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Cyclist safety debate rages as death toll rises

  • 21 November 2013
  • By Chris Druce

Two leading London politicians have called for a ban on LGVs during commuter hours after the death of six cyclists in the capital in the past fortnight.

Mayor Boris Johnson has come under intense pressure to act after the death of a cyclist on Monday (18 November) took cycling deaths in the capital to 14 this year – with nine involving LGVs – the same as for the whole of 2012.

London Assembly members Darren Johnson and Jenny Jones have criticised the mayor’s cycling policies and called for a default speed limit of 20mph across the city.

Jones called for a ban on LGVs during commuter hours, a move that won the support of former Olympic medal winning cyclist Chris Boardman and the leader of Southwark Council, Peter John.

“It is time to look at more radical action to keep cyclists safe,” said John.

“We need new ideas: I propose banning LGVs London-wide during the rush hour,” he said.

Responding, Christopher Snelling, Freight Transport Association (FTA) head of urban logistics policy, said: “FTA believes that the idea of banning LGVs from a city like London in peak hours is naive and not commercially viable. 

“It would mean massive economic implications for the shops, businesses and residents of the capital.  It would also create new safety issues as one lorry is replaced by about 8 – not to mention the increased congestion and air pollution that would result.”

Speaking on LBC radio last week, mayor Johnson said that cycling in the capital was, becoming safer in the long term, and reiterated that he had pledged around £933m to improve infrastructure.

“You cannot blame the victim in these circumstances. But what you can say is that when people make decisions on the road that are very risky – jumping red lights, moving across fast-moving traffic in a way – it’s difficult for traffic engineers to second-guess that.

“I’m appealing to all cyclists, as well as all motorists, to think of the laws of the road, because if you take these hasty, rash decisions that we’re seeing sometimes, then you will be endangering your life,” said the mayor.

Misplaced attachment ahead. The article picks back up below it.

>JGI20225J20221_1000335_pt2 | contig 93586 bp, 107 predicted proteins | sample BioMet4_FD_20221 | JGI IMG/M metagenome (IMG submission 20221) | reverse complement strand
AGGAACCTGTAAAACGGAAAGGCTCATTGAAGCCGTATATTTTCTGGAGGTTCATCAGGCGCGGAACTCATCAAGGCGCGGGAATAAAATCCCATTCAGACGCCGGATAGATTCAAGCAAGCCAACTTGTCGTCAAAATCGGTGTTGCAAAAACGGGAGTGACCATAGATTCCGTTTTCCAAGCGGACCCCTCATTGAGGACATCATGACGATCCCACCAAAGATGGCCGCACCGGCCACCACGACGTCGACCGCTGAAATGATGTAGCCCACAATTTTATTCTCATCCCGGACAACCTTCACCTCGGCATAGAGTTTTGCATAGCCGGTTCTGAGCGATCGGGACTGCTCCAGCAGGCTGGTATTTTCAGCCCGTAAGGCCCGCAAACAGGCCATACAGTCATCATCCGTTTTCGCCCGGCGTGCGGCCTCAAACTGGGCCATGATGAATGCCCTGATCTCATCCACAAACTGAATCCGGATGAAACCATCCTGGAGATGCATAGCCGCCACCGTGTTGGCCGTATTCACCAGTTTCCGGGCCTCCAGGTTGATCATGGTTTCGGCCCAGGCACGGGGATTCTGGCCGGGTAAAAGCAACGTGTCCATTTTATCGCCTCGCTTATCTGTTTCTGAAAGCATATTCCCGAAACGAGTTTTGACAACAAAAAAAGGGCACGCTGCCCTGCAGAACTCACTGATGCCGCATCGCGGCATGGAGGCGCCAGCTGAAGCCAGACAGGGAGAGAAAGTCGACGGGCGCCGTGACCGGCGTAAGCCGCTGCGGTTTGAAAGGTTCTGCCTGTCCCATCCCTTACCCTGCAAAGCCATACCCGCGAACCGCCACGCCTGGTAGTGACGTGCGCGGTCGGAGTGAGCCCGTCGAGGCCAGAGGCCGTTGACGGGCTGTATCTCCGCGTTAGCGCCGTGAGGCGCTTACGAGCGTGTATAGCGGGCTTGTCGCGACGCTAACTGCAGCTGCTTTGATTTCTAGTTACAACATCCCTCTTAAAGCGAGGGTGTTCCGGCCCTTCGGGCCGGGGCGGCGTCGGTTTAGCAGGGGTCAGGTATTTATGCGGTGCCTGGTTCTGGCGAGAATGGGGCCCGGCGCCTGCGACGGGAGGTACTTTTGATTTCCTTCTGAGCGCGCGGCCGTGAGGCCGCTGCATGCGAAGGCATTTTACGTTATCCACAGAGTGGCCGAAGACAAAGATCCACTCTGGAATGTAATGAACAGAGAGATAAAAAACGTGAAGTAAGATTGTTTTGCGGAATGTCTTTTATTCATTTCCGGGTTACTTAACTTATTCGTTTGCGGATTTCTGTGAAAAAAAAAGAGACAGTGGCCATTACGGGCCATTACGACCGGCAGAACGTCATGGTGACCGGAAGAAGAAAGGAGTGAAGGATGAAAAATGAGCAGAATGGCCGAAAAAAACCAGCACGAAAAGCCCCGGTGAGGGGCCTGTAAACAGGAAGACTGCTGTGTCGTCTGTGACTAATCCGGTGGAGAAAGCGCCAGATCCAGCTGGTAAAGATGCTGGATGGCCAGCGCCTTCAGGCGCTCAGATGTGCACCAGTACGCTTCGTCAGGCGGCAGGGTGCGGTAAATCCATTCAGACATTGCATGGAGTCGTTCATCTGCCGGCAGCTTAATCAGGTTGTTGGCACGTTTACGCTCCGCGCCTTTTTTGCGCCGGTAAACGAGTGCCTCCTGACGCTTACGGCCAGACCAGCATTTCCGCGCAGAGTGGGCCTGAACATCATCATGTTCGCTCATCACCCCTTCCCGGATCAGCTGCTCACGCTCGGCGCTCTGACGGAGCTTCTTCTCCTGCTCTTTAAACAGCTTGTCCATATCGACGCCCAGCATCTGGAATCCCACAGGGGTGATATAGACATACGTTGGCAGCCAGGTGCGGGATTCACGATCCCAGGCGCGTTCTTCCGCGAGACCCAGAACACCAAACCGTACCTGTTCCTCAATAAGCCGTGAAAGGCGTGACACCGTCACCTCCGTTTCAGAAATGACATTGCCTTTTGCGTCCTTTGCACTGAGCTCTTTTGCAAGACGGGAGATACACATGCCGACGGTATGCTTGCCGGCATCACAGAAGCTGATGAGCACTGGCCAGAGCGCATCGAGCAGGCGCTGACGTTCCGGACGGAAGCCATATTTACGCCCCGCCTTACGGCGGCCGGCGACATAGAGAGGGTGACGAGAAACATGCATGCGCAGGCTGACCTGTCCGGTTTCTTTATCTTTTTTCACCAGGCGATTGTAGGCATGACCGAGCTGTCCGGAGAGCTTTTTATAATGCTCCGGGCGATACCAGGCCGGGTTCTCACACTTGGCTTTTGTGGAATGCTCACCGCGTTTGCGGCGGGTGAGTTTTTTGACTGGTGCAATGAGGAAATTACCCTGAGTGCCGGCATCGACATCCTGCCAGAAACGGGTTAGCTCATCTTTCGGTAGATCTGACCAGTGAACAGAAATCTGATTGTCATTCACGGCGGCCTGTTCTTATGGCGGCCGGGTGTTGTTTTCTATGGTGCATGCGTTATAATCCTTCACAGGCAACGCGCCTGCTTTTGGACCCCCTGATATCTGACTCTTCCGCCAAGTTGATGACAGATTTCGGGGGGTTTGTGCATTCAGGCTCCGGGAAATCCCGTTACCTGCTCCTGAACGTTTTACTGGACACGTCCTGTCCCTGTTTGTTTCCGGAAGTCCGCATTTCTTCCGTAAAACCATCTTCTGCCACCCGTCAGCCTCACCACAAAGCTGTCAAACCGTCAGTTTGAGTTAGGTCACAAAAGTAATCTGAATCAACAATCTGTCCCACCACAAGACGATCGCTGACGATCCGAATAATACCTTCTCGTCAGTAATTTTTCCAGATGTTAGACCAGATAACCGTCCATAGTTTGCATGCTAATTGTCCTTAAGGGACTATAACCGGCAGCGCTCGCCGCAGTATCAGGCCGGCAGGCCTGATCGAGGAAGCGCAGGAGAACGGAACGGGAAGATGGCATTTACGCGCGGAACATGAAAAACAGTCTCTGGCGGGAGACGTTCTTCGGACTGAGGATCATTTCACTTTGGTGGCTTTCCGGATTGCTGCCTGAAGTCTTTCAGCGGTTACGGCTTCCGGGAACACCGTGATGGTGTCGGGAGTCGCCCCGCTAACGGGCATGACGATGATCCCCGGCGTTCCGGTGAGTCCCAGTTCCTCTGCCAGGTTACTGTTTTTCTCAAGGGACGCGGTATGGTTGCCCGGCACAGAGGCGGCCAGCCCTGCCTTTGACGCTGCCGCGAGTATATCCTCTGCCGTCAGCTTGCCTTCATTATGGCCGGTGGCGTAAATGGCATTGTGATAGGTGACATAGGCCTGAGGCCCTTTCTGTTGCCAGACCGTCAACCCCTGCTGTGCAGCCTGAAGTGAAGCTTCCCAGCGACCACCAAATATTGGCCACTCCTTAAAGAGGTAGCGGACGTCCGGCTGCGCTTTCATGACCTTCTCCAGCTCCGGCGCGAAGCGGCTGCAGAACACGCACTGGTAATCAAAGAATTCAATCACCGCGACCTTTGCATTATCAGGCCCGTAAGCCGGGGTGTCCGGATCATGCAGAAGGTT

The cycling issue has attracted plenty of debate amongst members of the Commercial Motor Networking Group.

Industry calls for improved infrastructure

Both the Road Haulage Association (RHA) and Freight Transport Association (FTA) questioned just how suitable London’s road infrastructure really is for cyclists. A spokesman for the RHA said: “We need to separate the cyclist as much as possible. The majority of LGV drivers in London do a very good job in difficult circumstances.”

Christopher Snelling, head of urban logistics policy at the FTA, said: “The logistics industry has spent a lot of money [on the problem] and will need to carry on doing that. Last week demonstrated that the quality of cycling infrastructure is just as important.”

Mike Bracey, chairman of the Brewery Logistics Group, urged caution regarding full segregation. “Approximately 90% of freight comes in by road in London. If you segregate everything you will stop deliveries [as the lanes are typically at the roadside]. The city will grind to a halt.”

Bracey said that if the London Lorry Control Scheme ran until 4am rather than its 7am cut-off, operators would be able to make deliveries ahead of the rush hour.


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